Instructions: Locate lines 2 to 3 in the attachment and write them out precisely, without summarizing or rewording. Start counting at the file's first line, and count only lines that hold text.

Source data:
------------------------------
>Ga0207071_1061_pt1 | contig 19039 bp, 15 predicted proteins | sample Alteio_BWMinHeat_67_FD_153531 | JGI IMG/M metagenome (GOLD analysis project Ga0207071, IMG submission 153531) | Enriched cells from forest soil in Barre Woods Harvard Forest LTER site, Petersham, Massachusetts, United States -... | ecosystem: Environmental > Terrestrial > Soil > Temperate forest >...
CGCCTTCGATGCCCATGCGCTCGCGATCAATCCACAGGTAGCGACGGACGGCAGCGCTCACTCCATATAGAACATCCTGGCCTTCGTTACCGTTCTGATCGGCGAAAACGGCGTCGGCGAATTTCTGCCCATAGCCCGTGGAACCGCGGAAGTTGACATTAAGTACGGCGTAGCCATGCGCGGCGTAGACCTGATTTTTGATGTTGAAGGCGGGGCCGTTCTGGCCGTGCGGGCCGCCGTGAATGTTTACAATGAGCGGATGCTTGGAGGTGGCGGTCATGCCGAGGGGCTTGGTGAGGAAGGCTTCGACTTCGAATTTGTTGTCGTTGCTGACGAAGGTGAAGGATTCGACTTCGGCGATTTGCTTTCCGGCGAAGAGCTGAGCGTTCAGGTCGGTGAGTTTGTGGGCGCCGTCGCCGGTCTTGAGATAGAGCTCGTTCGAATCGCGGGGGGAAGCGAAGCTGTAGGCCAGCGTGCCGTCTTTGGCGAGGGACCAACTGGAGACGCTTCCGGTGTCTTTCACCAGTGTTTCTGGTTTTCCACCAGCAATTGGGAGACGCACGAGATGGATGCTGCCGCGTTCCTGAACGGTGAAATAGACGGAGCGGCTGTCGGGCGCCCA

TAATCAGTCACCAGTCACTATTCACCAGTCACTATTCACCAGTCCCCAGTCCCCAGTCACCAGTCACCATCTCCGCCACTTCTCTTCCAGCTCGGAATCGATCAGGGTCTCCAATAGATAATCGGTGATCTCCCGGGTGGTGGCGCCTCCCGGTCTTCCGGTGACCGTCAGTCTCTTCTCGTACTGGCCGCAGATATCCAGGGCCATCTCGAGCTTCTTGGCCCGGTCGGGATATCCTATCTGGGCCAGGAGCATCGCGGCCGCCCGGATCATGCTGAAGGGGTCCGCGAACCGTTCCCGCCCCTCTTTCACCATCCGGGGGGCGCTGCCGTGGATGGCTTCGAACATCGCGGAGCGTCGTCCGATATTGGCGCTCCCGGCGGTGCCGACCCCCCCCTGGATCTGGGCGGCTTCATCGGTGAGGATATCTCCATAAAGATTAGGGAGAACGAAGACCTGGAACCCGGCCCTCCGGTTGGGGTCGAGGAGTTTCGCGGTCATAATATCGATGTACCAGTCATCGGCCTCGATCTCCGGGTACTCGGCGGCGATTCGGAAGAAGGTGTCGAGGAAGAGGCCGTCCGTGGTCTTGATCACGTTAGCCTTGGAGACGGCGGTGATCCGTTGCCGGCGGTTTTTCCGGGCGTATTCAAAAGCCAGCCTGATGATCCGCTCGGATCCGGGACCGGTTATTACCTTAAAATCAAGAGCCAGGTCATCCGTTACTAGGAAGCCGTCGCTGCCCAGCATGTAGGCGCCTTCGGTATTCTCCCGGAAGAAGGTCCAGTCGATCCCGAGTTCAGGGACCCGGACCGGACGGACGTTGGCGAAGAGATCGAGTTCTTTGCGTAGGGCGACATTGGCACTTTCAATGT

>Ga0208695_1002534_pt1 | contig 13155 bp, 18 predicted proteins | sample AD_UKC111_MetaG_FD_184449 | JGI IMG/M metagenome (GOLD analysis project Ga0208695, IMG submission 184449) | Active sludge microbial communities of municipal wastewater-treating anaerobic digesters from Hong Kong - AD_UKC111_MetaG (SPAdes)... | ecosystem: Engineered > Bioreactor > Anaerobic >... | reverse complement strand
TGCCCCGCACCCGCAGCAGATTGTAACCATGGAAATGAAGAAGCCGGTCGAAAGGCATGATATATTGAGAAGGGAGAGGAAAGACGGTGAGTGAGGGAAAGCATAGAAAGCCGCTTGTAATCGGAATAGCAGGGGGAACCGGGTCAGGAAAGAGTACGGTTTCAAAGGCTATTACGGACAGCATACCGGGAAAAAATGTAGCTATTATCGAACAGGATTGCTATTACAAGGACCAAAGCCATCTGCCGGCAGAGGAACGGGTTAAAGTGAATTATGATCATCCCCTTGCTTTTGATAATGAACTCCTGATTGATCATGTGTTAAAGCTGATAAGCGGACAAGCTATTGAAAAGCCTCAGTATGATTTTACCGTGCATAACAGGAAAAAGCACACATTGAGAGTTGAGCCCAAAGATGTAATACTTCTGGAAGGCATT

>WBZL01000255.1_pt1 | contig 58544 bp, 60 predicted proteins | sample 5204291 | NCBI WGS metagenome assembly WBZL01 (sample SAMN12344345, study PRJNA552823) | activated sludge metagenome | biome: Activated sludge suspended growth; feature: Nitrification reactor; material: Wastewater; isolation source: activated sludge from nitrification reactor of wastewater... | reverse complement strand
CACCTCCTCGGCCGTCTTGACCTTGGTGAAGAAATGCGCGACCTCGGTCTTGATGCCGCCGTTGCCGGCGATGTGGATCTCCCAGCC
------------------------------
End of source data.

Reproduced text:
CGCCTTCGATGCCCATGCGCTCGCGATCAATCCACAGGTAGCGACGGACGGCAGCGCTCACTCCATATAGAACATCCTGGCCTTCGTTACCGTTCTGATCGGCGAAAACGGCGTCGGCGAATTTCTGCCCATAGCCCGTGGAACCGCGGAAGTTGACATTAAGTACGGCGTAGCCATGCGCGGCGTAGACCTGATTTTTGATGTTGAAGGCGGGGCCGTTCTGGCCGTGCGGGCCGCCGTGAATGTTTACAATGAGCGGATGCTTGGAGGTGGCGGTCATGCCGAGGGGCTTGGTGAGGAAGGCTTCGACTTCGAATTTGTTGTCGTTGCTGACGAAGGTGAAGGATTCGACTTCGGCGATTTGCTTTCCGGCGAAGAGCTGAGCGTTCAGGTCGGTGAGTTTGTGGGCGCCGTCGCCGGTCTTGAGATAGAGCTCGTTCGAATCGCGGGGGGAAGCGAAGCTGTAGGCCAGCGTGCCGTCTTTGGCGAGGGACCAACTGGAGACGCTTCCGGTGTCTTTCACCAGTGTTTCTGGTTTTCCACCAGCAATTGGGAGACGCACGAGATGGATGCTGCCGCGTTCCTGAACGGTGAAATAGACGGAGCGGCTGTCGGGCGCCCA

TAATCAGTCACCAGTCACTATTCACCAGTCACTATTCACCAGTCCCCAGTCCCCAGTCACCAGTCACCATCTCCGCCACTTCTCTTCCAGCTCGGAATCGATCAGGGTCTCCAATAGATAATCGGTGATCTCCCGGGTGGTGGCGCCTCCCGGTCTTCCGGTGACCGTCAGTCTCTTCTCGTACTGGCCGCAGATATCCAGGGCCATCTCGAGCTTCTTGGCCCGGTCGGGATATCCTATCTGGGCCAGGAGCATCGCGGCCGCCCGGATCATGCTGAAGGGGTCCGCGAACCGTTCCCGCCCCTCTTTCACCATCCGGGGGGCGCTGCCGTGGATGGCTTCGAACATCGCGGAGCGTCGTCCGATATTGGCGCTCCCGGCGGTGCCGACCCCCCCCTGGATCTGGGCGGCTTCATCGGTGAGGATATCTCCATAAAGATTAGGGAGAACGAAGACCTGGAACCCGGCCCTCCGGTTGGGGTCGAGGAGTTTCGCGGTCATAATATCGATGTACCAGTCATCGGCCTCGATCTCCGGGTACTCGGCGGCGATTCGGAAGAAGGTGTCGAGGAAGAGGCCGTCCGTGGTCTTGATCACGTTAGCCTTGGAGACGGCGGTGATCCGTTGCCGGCGGTTTTTCCGGGCGTATTCAAAAGCCAGCCTGATGATCCGCTCGGATCCGGGACCGGTTATTACCTTAAAATCAAGAGCCAGGTCATCCGTTACTAGGAAGCCGTCGCTGCCCAGCATGTAGGCGCCTTCGGTATTCTCCCGGAAGAAGGTCCAGTCGATCCCGAGTTCAGGGACCCGGACCGGACGGACGTTGGCGAAGAGATCGAGTTCTTTGCGTAGGGCGACATTGGCACTTTCAATGT